The following are some random thoughts and events from the two days I spent in Placencia.
I spent part of an afternoon meeting some of the locals; Belican Lighthouse, Belican and Belican Premium. Belican Premium and I quickly became best friends as he’s the first that I’ve met with any real kind of personality in Mexico, Guatemala and Belize. We hung out a lot during my time in Belize.
The locals of Belize
The Belize Currency Seems Like a Joke:
I’m not sure why Belize just doesn’t use American currency like El Salvador or Panama. The currency works on a fixed exchange rate of $2 BZ to $1 US. Half of the prices are given in US dollars and half are given in Belize dollars. They need to either state prices in terms of Belizian dollars only or just use US dollars. All it does at the moment is confuse you as to what currency is being used and you always end up clarifying if the stated price is in Belizian or US dollars. It also doesn’t help that US dollars are commonly used and accepted as a second currency.
If you haven’t noticed from my last post things here in Belize are expensive and I’m not exactly thrilled about it. Even if the price is given in Belize dollars all prices are essentially the price you would expect to pay in the US for the same item and then doubled. For example, my first morning here I paid $14 BZ for two cinnamon rolls and an ice coffee. I would expect to pay a similar price in the US.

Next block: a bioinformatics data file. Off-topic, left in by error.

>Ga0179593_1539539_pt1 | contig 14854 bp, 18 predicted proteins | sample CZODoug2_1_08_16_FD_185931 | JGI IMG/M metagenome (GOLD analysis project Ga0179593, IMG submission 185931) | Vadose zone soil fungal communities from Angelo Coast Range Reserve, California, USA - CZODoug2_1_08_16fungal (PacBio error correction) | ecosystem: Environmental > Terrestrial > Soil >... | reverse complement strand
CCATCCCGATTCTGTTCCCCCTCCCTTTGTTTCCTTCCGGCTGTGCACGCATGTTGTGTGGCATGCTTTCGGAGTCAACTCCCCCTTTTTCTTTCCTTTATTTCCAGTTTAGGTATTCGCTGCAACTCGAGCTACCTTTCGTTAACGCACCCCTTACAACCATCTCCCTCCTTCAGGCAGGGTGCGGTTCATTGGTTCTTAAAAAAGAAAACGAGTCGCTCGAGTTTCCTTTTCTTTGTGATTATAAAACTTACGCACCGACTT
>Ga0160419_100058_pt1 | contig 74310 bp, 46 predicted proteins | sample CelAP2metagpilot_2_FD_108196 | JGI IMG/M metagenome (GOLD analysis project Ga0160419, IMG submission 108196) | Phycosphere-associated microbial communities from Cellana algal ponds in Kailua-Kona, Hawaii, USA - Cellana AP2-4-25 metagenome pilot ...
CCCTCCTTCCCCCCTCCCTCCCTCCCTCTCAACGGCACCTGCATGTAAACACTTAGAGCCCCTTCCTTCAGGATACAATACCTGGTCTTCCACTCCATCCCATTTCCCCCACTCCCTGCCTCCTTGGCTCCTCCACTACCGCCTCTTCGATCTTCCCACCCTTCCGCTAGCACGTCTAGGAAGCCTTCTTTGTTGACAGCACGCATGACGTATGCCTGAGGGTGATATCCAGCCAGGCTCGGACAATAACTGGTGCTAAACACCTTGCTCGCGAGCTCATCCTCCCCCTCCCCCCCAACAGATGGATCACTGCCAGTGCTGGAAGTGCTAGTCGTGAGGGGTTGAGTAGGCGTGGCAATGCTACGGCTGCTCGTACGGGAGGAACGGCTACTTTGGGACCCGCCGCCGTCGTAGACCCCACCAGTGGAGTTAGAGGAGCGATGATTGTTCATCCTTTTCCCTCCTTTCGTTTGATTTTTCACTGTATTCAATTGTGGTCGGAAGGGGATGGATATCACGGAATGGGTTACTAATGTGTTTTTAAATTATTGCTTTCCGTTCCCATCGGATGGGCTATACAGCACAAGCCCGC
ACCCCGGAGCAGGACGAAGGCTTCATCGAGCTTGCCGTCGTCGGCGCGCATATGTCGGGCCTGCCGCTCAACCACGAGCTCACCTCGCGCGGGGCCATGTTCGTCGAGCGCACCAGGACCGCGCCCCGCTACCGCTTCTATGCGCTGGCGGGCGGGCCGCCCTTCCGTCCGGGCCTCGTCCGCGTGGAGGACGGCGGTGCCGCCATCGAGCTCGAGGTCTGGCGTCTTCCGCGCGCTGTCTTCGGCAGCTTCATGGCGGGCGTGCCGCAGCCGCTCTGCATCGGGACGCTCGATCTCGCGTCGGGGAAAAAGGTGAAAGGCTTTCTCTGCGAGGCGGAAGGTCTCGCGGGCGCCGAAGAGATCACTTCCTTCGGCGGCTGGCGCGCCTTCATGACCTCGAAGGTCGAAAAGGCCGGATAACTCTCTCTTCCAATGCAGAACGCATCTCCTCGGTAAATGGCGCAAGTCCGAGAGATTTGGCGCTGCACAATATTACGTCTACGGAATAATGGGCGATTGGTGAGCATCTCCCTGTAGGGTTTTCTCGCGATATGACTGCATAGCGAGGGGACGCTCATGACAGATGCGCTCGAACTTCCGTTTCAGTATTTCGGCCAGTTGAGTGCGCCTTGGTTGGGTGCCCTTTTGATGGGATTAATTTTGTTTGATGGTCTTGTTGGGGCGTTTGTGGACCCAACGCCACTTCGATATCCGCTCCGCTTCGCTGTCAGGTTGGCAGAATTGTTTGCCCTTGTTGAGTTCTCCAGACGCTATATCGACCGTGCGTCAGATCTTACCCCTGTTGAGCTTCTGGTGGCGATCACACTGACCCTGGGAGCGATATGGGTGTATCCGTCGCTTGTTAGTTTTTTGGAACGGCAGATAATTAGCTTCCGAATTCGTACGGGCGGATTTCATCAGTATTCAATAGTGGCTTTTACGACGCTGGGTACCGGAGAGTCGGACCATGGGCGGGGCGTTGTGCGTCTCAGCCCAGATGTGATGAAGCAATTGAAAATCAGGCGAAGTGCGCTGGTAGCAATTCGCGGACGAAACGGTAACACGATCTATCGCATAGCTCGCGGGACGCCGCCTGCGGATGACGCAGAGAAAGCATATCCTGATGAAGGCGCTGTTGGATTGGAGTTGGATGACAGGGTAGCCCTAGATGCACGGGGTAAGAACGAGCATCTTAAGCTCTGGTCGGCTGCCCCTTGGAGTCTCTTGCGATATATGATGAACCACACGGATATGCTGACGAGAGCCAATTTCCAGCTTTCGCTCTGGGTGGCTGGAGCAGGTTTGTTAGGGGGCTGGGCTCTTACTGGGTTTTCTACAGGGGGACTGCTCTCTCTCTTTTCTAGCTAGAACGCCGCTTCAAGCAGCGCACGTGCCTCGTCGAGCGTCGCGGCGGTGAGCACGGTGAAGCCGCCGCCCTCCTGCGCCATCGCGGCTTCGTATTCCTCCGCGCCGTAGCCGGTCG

Hostel Hot Spot:
It surprises me that this place doesn’t have a hostel. The town serves as a border crossing (granted, the crossing is by boat costs $110 BZ) and is also close to Punta Gorda which is a border crossing with Guatemala. If a hostel was set-up here business would boom. The absolute cheapest room I’ve found is for $25 BZ a night and is not exactly paradise but serves its purpose (i.e. it has a bed, bathroom and place to shower). There is also a lot to do in the area and is easy to get here. A hostel would be a booming business if it offered reasonable rates so I’m not sure why there isn’t one here already.
I was laying on the beach the other morning reading my book when two dogs approached and mounted one another near where I was reading. They went at their business on the beach until the male finished. The male dog stumbled in the sand on the dismount and somehow became entangled inside of the female. The two just stood their looking like Siamese twins joined at the rear not quite knowing what to do but moan in helplessness. They tried various combinations of twists and pulls but each failed attempt left them, especially the female, moaning a little bit louder. I felt like I should do something but, seriously, what am I going to do? Instead I just laughed and felt a little sorry for their situation.
After ten minutes they found the right combination of twists and pulls that unlocked their unfortunate circumstance. Heads down, they wobbled a few feet from each with a walk like a man who just got off a horse and promptly began licking themselves.
Two dogs joined at the rear
Thanksgiving Caribbean Style:
My favorite holiday came and went this year but not without a feast to go along with it. There were several places in Palencia offering some turkey but I wanted a seafood feast. I was down by the docks searching for options and met my favorite Belizian woman, Brenda, who cooked me up a Thanksgiving meal Caribbean style. For the first time my Thanksgiving meal consisted of lobster tails, gumbo and lemon tarts.